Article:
Institutionalizing indifference to mass murder – to use The Weekly Standard’s formulation – is one of the obvious hazards of boardifying the US posture on “atrocity.”  There are a couple of others worth mentioning.  One is contingent:  the APB’s leadership under Obama.  The president has appointed Samantha Power– the brain behind the “responsibility to protect” non-hostile kinetic military action in Libya – to head the APB, and she is on record as calling Israel a “major human rights abuser.”  Here is her 2002 proposal for intervening in the Israeli-Palestinian Arab conflict:

What we don’t need is some kind of early warning mechanism there, what we need is a willingness to put something on the line in helping the situation. Putting something on the line might mean alienating a domestic constituency of tremendous political and financial import; it may more crucially (sic) mean sacrificing—or investing, I think, more than sacrificing—billions of dollars, not in servicing Israel’s military, but actually investing in the new state of Palestine, in investing the billions of dollars it would probably take, also, to support what will have to be a mammoth protection force, not of the old Rwanda kind, but a meaningful military presence. Because it seems to me at this stage (and this is true of actual genocides as well, and not just major human rights abuses, which were seen there), you have to go in as if you’re serious, you have to put something on the line.

Getting a US military intervention force in Israel past Congress would be interesting.  The American politics of this are a head-scratcher, but so is the definition in this case.  If Power were to be specific about what she considers “human rights abuses,” one can only presume she would be speaking of checkpoints, the security fence between Israel and Gaza (the security barrier with the West Bank had not been constructed in 2002), and Israel’s military attacks on terrorist strongholds in Gaza.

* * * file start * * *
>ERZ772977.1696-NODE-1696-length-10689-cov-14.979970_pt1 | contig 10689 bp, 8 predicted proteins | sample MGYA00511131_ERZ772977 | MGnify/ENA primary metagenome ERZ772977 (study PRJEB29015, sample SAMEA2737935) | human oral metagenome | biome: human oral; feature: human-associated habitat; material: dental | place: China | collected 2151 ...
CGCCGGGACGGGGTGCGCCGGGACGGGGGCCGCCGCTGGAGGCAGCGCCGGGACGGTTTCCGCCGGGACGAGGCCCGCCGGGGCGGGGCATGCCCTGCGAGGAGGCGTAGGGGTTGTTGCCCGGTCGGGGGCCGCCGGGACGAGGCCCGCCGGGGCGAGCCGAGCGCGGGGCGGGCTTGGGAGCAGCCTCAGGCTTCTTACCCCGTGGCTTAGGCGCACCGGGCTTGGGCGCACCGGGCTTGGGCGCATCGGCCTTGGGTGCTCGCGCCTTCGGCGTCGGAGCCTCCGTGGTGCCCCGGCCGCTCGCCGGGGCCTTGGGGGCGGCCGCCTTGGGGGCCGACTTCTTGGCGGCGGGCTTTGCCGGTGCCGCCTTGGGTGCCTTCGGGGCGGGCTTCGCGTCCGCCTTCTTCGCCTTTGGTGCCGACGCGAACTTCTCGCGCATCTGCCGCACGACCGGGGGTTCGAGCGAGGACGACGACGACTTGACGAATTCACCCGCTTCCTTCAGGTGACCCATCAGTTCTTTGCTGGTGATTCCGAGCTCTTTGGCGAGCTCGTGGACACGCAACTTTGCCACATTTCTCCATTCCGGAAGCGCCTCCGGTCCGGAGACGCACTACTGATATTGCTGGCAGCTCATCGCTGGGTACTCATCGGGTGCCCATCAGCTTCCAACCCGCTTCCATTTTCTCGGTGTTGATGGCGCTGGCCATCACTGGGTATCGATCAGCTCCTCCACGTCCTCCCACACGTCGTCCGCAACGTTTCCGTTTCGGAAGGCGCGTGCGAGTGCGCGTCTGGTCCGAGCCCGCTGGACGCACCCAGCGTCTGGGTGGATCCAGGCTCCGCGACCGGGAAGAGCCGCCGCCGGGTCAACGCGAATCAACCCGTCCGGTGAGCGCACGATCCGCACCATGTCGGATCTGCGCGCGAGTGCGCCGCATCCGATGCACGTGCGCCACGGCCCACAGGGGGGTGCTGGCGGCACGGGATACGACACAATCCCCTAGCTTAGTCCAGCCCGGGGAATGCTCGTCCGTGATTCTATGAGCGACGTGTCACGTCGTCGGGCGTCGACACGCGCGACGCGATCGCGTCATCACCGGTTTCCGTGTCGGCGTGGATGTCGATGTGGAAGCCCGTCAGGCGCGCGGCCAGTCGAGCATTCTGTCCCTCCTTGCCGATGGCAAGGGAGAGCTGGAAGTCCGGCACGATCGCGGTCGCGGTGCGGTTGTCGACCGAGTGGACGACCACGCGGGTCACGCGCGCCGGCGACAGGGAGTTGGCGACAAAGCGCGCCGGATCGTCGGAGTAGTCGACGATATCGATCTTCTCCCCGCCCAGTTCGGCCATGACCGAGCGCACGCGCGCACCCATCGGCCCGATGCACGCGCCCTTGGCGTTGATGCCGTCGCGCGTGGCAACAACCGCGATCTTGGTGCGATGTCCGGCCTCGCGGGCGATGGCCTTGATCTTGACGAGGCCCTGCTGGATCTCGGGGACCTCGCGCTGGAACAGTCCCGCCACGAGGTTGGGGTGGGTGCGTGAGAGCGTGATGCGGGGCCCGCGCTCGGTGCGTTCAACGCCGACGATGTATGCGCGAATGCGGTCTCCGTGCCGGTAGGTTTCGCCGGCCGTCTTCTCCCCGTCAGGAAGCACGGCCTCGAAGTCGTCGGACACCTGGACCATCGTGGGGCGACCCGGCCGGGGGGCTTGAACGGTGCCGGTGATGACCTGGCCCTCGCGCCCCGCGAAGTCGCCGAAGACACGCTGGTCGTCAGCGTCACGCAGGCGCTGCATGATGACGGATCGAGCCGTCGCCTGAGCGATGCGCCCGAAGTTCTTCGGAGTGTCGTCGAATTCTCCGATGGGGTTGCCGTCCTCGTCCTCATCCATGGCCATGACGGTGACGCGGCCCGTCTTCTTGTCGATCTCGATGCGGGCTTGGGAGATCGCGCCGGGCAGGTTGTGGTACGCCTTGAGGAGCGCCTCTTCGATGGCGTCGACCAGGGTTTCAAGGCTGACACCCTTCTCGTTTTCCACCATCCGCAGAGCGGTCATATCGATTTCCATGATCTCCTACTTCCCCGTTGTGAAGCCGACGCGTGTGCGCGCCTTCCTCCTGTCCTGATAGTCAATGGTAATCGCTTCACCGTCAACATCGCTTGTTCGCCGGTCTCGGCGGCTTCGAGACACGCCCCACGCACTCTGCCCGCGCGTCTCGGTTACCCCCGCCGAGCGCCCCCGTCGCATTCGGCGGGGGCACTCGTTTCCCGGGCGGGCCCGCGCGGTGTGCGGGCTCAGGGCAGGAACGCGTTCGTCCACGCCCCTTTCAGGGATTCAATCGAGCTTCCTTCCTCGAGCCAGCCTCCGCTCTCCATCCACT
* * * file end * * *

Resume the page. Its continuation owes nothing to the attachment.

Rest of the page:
One question this raises is what the APB would term terrorist attacks by Hamas.  Presumably a single terrorist incident is not a “mass atrocity” – if the Holocaust is taken as the standard – but how about systematic terrorism of the same kind, and against the same people, over decades?  Terrorist organizations do commit mass atrocities, as they have in Colombia and Russia, among other places.  Are terrorists to be intervened with like national governments?  How about syndicate crime, like the cartel thugs who have slaughtered more than 50,000 Mexicans in the last five years?

Meanwhile, are India and Pakistan abusing the other’s populations with their border barriers in Kashmir?  Perhaps even more informative, is the UN committing a human rights abuse by sponsoring (and managing) the security barrier between the Republic of Cyprus and the unrecognized Turkish-occupied portion of the island?

Is the existence of border-security measures a justification for armed intervention?  And if it is, how does it fit into the “mass atrocity” construct?  If it doesn’t justify armed intervention, on the other hand, but something else – what is that something?

Printed from: http://www.jewishpress.com/indepth/analysis/j-e-dyer/j-e-dyer-finally-the-obama-doctrine-atrocities-prevention/2012/04/30/